One of the most important religious buildings in Arezzo is the Basilica of San Francesco (13th-14th century), with the astonishing Cappella Bacci, where you can find frescoes by Piero della Francesca depicting the Legend of the True Cross and dating to the second half of the 15th century. The Cathedral of Arezzo is dedicated to Saint Donatus and dominates the city from atop a hill. The Gothic cathedral actually had an unfinished façade for much of its history, until it was added in the 20th century. Inside, there are treasures like the medieval stained windows by Frenchman Guillaume de Marcillat, another fresco by Piero della Francesca depicting Mary Magdalene, a wooden choir designed by Vasari, a baptismal font with a relief by Donatello and terracottas by Andrea della Robbia.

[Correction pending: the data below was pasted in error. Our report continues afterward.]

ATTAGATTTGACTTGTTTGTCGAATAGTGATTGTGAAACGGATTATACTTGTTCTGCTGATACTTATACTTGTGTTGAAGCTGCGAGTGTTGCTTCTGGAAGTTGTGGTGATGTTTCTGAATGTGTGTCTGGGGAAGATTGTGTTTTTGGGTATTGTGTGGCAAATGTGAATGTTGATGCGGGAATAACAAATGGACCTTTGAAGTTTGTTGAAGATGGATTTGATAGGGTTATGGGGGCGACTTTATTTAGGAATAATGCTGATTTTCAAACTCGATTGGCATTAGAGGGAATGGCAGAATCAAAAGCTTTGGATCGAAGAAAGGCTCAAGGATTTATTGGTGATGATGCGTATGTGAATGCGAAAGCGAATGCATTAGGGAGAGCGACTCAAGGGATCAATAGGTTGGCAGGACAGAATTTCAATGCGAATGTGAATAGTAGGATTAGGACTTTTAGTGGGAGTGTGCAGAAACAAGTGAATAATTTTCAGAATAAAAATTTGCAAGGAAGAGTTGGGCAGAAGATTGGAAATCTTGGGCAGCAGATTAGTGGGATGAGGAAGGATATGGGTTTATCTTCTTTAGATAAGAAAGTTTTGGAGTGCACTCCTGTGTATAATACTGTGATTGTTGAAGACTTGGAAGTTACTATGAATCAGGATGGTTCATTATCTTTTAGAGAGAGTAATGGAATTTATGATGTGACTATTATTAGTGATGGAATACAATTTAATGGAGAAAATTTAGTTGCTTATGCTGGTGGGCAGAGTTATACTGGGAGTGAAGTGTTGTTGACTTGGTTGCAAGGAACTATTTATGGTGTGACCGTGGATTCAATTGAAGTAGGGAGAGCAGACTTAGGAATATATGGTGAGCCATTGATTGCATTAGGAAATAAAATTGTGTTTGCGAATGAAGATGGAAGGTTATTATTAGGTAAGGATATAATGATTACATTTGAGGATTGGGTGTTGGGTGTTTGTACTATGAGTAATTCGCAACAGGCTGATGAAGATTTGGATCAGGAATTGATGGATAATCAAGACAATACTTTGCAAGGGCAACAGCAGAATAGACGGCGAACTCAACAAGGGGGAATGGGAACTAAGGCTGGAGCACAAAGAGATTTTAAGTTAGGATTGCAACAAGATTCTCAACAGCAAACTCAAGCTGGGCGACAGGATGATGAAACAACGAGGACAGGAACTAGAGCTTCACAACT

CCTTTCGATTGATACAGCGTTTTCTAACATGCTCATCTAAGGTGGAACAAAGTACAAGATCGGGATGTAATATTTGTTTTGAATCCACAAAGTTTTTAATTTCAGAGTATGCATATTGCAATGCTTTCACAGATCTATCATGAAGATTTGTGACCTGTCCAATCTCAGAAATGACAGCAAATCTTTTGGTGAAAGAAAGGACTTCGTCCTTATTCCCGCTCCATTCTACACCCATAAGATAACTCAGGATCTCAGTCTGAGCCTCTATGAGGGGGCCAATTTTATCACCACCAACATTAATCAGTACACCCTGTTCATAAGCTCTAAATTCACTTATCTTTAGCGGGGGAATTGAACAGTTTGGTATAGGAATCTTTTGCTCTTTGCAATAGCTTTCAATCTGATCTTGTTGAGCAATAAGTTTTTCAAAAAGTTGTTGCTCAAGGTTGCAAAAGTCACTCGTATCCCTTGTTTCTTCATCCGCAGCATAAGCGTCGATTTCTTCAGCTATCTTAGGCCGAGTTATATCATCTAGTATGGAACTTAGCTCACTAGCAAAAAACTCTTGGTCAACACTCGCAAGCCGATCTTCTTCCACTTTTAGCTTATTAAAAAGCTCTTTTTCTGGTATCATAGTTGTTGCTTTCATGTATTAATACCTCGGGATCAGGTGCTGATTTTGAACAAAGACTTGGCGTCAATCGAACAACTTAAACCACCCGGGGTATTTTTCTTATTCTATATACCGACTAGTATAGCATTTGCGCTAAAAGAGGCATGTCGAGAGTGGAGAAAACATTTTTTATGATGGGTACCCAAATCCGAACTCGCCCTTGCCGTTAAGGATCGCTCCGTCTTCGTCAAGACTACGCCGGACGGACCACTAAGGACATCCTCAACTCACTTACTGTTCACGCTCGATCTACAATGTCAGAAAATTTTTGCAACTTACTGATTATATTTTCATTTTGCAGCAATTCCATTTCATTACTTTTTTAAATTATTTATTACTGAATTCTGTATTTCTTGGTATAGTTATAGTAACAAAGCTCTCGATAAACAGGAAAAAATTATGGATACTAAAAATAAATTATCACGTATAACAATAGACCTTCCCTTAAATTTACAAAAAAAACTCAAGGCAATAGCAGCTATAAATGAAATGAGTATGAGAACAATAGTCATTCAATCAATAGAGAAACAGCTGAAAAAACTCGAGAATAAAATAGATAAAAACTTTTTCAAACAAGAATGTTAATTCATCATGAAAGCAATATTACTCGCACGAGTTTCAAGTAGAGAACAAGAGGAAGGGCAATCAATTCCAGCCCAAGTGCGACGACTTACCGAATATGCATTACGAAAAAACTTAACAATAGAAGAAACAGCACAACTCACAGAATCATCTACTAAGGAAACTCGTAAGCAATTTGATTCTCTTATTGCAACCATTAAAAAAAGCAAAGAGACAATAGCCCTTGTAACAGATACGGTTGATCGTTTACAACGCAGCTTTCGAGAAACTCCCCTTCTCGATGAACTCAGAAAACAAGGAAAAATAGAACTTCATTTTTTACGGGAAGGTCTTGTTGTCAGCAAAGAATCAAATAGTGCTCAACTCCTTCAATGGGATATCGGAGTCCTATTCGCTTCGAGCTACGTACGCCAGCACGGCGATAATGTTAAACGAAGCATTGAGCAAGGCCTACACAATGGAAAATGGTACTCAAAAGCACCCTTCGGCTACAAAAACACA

It’s clear that Vasari is a very important figure for Arezzo, and you can see other works of his at Vasari’s House, which was planned and painted by the artist himself, and at the Museum of Medieval and Modern Art with a fresco of the Madonna and Child with St. John the Baptist. The Romanesque Church of Santa Maria della Pieve is located between piazza Grade and Corso Italia, and was first documented in 1008. The interior boasts a Gothic style, however, while the bell tower, with five rows of mullioned windows, is in the Romanesque style. This sandstone church is unique because of its many details, like the five-arched façade topped by three porticoes of columns, and each one is different. The apse of the church can be seen from piazza Grande.